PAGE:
Luis Arce, of Movimiento al Socialismo (MAS), assumed the presidency of Bolivia last Sunday. The inauguration ceremony was attended by world leaders, including Spanish King Philip VI and the Spanish deputy prime minister, Pablo Iglesias of Podemos, representatives of the US and Iranian governments, and various Latin American leaders.
The ceremony also brought thousands to Plaza Murillo in the capital La Paz, including delegations of trade unions, social movements and indigenous peoples from different parts of Bolivia.
In his inaugural speech, Arce mentioned those who had died in the Senkata and Sacaba massacres a year ago, who were abandoned by the MAS as they fought against the coup that overthrew President Evo Morales. He also saluted his voters, in his words, the “heroes of the people who have recovered democracy.”
The president-elect, who was the minister of economy in the Morales government from 2006 to 2017, attacked the coup regime of Jeanine Áñez for plunging the Bolivian economy into a “deep recession.” He said she had led Bolivia from the “leadership of economic growth in South America” to “the strongest fall in the economy in the last 40 years.”
He concluded his speech by reiterating his commitment not only to an amnesty for the bourgeois sectors that headed the coup, but to governing together with them:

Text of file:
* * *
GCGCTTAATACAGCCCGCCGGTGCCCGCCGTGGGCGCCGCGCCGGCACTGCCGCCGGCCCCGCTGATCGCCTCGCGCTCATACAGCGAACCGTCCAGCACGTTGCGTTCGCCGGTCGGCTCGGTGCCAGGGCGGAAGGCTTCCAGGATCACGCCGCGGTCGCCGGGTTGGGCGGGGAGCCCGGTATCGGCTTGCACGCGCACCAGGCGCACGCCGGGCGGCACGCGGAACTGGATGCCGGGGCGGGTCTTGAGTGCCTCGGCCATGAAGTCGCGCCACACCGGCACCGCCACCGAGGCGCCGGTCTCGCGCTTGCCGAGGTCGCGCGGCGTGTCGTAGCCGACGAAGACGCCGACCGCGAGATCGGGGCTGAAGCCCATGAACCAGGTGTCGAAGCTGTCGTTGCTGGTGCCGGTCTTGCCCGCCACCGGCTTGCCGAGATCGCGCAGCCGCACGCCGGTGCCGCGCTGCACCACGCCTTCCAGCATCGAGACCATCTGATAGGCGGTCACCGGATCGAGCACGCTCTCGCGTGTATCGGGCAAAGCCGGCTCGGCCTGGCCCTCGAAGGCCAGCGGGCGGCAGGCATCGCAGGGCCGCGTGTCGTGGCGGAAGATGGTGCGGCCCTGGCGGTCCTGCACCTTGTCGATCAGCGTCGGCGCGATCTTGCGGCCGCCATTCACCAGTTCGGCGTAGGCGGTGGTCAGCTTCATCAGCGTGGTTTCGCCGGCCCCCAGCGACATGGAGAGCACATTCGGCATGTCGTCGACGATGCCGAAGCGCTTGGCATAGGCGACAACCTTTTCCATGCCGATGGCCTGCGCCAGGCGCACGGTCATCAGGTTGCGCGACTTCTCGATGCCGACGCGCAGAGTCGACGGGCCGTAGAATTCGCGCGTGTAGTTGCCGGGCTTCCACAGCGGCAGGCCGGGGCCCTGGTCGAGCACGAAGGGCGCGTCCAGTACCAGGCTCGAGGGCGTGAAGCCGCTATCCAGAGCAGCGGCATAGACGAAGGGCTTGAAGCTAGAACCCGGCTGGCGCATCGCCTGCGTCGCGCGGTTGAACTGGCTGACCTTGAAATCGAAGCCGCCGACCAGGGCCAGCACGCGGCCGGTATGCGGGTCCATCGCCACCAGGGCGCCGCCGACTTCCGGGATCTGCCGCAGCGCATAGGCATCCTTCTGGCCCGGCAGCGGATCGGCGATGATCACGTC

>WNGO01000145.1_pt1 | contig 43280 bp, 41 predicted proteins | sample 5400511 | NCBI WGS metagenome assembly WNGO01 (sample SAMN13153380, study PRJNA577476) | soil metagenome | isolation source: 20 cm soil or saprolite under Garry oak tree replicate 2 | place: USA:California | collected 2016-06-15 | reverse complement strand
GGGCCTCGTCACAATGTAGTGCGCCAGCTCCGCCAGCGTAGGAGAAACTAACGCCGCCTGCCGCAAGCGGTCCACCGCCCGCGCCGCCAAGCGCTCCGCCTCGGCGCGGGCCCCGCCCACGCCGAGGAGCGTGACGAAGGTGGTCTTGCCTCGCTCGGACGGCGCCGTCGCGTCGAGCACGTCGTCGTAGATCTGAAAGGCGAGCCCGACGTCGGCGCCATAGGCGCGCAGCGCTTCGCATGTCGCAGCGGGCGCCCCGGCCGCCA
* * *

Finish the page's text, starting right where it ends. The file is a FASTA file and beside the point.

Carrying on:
“Despite our differences, we have an obligation to live up to the people’s demands for unity, peace and certainty ... I believe in and support the strengthening of the state institutions and the creation of a safe and stable environment where the only ones who have to fear are the offenders, the criminals, the violent and those who commit acts of corruption.”
Vice-president David Choquehuanca evoked the country’s indigenous traditions and employed pseudo-radical phraseology to defend the blunt right-wing orientation of the new government. Affirming that “our revolution is the revolution of ideas, it is the revolution of balances,” he stated: “We are going to promote the coincidence of opposites to look for solutions between the right and the left.”
Synthesizing the corrupt political line of the MAS, Choquehuanca declared: “Our truth is very simple, the condor takes flight only when its right wing is in perfect balance with its left wing.”
Since Arce’s election victory, the return to Bolivia of ousted president Evo Morales, criminalized by the coup regime, was a controversial question. Significantly, the deposed president was not invited to participate in his successor’s inauguration ceremony, and he was not mentioned in the speech given by Arce.
Morales returned to Bolivia on Monday, a day after Arce’s inauguration. He left Argentina, where he had been in exile since last December, in the company of Argentine President Alberto Fernandez, who accompanied him to the Bolivian border. There, Morales was received by hundreds of Argentines and Bolivians, and joined a caravan around the country together with former vice president Alvaro Garcia.